Movie Review: It’s Not Just LSD that Makes Dancers “Climax”


climax3Fiercely feral, dis-orientingly trippy and (for some folks at least) sure to inspire flashbacks, Gaspar Noé’s “Climax” is horror that hits you where you live.

It’s a waking nightmare, an erotic fantasy that twists into the sum of all paranoias. And even if I can’t say I’d care to ever see it again, there’s no denying its riveting/eyes-averting bloody-minded brilliance.

This is “Suspiria” without the cryptic supernatural nonsense, “Black Swan” without ballet, a tale of “the dance” that takes the stereotype that dancers — uninhibited hedonists and born sensualists — “live for the dance” and adds drugs to take away whatever inhibitions they might have left.

Noé, in the best Poe, Agatha Christie or “Friday the 13th” tradition, fills a remote school full of young, lithe and talented danseurs, showcases them as they celebrate the end of rehearsals with flexibility and skills most of us cannot imagine and then introduces LSD to their popping and locking, twisting and contorting bacchanal.

Sure, that’ll be fun. Until somebody gets hurt — everal somebodies. Until somebody grows paranoid — pretty much everybody.

Noé introduces us to the players “A Chorus Line” style — video “interviews” before casting, glimpsed on a TV set parked conspicuously between books on schizophrenia and a VHS copy of “Suspiria.” This happened in 1996 we’re told, and we meet Shirley and Cyborg, Rocco and Omar, revealing “my darkest fear,” and their utterly fanatical devotion to dance.

“It’s all I have,” says Lou (Souheila Yacoub). “I can’t be anywhere else,” adds Riley (Lakdhar Dridi).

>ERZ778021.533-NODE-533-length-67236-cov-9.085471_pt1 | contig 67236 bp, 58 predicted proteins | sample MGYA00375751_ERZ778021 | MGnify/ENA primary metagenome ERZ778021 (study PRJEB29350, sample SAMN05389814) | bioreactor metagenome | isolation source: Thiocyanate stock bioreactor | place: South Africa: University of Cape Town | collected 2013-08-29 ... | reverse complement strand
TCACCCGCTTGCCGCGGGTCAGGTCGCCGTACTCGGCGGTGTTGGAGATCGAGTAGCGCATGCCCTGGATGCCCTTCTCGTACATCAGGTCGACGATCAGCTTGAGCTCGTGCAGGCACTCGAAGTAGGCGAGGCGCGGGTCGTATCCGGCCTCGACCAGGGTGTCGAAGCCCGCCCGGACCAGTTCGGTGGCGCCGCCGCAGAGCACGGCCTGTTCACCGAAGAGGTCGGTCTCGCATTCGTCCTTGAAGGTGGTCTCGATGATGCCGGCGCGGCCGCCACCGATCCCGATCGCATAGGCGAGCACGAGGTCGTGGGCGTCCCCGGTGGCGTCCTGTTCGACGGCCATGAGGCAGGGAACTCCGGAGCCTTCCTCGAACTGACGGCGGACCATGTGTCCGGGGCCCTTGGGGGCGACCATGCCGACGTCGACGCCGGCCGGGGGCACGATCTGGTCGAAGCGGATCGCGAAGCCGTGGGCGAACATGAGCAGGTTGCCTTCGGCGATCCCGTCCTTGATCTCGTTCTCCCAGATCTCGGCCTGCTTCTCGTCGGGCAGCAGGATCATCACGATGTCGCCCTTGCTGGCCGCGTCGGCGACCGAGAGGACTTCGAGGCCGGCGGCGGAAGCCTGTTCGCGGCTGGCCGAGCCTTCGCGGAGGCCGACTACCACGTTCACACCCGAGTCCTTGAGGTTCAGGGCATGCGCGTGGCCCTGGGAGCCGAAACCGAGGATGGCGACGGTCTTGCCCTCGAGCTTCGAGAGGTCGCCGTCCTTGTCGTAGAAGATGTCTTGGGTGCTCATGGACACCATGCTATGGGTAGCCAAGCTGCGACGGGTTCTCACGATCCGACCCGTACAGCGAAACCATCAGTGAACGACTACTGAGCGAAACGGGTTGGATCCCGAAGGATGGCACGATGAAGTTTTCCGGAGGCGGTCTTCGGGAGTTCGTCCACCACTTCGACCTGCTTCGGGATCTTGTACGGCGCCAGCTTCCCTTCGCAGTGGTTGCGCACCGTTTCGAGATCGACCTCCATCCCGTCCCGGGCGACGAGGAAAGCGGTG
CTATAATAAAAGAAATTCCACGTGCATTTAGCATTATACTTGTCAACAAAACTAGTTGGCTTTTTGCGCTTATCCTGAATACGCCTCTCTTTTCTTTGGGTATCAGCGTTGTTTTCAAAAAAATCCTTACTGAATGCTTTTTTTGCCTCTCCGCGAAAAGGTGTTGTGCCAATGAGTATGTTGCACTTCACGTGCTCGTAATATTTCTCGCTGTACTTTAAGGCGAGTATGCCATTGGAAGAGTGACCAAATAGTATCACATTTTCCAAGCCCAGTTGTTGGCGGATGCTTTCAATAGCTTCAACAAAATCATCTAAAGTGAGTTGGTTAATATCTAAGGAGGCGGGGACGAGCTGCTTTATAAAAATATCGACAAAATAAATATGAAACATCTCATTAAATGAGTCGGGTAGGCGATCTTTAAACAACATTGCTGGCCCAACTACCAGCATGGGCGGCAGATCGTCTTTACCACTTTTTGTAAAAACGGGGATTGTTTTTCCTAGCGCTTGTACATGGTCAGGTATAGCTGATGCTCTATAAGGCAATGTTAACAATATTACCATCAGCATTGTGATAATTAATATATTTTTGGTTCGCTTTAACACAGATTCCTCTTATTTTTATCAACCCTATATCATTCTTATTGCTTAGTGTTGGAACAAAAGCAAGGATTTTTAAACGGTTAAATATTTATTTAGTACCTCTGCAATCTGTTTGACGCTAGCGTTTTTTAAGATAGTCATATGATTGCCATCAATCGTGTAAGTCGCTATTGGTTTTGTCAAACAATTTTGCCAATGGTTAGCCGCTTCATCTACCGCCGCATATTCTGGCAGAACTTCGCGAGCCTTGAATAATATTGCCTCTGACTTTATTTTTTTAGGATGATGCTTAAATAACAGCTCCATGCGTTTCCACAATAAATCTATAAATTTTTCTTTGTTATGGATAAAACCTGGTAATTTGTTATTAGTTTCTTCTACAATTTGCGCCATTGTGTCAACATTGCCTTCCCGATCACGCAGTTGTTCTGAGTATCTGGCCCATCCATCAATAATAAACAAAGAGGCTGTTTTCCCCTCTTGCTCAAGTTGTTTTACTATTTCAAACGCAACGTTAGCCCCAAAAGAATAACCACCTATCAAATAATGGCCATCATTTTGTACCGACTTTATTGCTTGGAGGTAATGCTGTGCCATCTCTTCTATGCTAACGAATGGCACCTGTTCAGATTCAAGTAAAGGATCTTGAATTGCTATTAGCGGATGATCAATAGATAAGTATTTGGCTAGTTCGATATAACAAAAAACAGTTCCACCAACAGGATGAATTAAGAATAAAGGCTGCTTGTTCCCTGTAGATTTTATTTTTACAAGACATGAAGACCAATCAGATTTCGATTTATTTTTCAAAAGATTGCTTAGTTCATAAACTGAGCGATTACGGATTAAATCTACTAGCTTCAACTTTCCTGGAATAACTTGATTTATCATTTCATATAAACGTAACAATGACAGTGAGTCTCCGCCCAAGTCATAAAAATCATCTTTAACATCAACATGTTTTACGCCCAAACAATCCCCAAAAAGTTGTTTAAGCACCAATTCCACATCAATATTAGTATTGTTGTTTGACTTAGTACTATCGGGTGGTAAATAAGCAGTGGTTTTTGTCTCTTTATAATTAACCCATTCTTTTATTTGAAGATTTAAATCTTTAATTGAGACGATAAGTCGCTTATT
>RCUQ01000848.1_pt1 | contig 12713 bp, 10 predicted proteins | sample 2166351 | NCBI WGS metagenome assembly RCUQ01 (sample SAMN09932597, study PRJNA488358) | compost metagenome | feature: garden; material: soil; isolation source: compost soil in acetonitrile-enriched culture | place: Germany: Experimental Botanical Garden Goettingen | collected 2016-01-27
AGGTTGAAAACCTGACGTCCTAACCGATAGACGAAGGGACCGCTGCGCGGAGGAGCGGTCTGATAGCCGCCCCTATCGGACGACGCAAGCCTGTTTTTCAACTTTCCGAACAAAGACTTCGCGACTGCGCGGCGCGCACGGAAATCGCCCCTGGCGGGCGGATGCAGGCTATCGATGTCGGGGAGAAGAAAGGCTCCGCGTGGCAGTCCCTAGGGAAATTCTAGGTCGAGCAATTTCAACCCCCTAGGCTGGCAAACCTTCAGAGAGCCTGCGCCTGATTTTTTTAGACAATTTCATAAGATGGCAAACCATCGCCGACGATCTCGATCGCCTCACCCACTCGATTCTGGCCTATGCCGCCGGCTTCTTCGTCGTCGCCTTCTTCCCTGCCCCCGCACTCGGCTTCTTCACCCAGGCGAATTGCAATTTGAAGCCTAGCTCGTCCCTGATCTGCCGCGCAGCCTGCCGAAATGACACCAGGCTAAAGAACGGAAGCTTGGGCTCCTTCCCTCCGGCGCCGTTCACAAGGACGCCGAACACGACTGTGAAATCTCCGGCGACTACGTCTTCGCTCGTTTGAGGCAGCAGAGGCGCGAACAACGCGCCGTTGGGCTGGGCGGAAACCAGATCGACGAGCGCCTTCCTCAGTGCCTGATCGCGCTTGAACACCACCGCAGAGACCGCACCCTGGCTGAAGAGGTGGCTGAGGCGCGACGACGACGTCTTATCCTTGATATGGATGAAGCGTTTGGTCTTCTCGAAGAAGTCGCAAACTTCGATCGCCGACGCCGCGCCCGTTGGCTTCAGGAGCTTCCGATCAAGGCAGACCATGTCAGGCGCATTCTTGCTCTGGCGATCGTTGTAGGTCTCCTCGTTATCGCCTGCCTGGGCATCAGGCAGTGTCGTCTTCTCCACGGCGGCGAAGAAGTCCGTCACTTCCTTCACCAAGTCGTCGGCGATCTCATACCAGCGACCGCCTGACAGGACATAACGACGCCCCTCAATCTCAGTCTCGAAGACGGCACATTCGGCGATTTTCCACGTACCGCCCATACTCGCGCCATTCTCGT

Black and white, Gallic and Middle Eastern, gay, straight and all points in between, they’re primed for their “chance in a million” with choreographer/dancer/”boss lady” Selva, played by Sofia Boutellava for  of “Kingsman,” “Hotel Artemis” and the titular monster of “The Mummy.”

The party they throw to celebrate the end of three snowy days of rehearsal is a fluid, supercharged dance-off with dancers strutting their moves, showing off all manner of sexy dance wear — pausing only long enough to flatter the hell out of each other’s skills (in English, and French with English subtitles), flirt as they arrange their latest hook-up and partake in the evening’s libation.

“I made some sangria.”

It takes a while for what’s in the sangria to peak, a bit longer for Selva to hiss “What have you DONE?”

Chatterbox Emmanuelle (Claude-Emmanuelle Gajan-Maull) made the sangria. But she drank it, too. And she’s got her little boy with her for the weekend. Would she do that?

Omar (Adrien Sissoko) may have grown up in Muslim household, and still doesn’t drink. But joining a dance company isn’t exactly a Fundamentalist move and LSD seems way out of character.

Somebody else is pregnant, others are bitter over failed relationships, David (Romain Guillermic) may be “a ticket to an STD” after cutting a wide swath through the company, sexually. Might he have done it?

Doesn’t matter. Logic doesn’t apply when everybody shrieking accusations, screaming at this or that person accused, pounding and kicking them or tossing them out into the snow.

Noé (“Enter the Void”) parks his camera overhead, flips the image upside down, hurls light and darkness, dancers’ bodies and dancers’ blood at us as we watch a lot of healthy, perhaps not that well-adjusted young people dance until they go off their rockers.

But not before the longest music credits in screen history. He positioned those credits, and the film’s finale, in a final disorienting flip designed to look like a video editing “glitch.” They come at the beginning of “Climax.”

It’s unnerving at times, assaulting at others. “Disorienting” is the idea, and even if many of the tricks are simple and the plot unfolds along a generally predictable track, “Climax” achieves that goal. And how.


MPAA Rating: R for disturbing content involving a combination of drug use, violent behavior and strong sexuality, and for language and some graphic nudity

Cast: Sofia Boutella, Romain Guillermic, Souheila Yacoub, Taylor Kastle, Giselle Palmer, Thea Carla Schott and Claude-Emmanuelle Gajan-Maull

Credits: Written and directed by Gaspar Noé. An A24 release.

Running time: 1:33

About Roger Moore

Movie Critic, formerly with McClatchy-Tribune News Service, Orlando Sentinel, published in Spin Magazine, The World and now published here, Orlando Magazine, Autoweek Magazine
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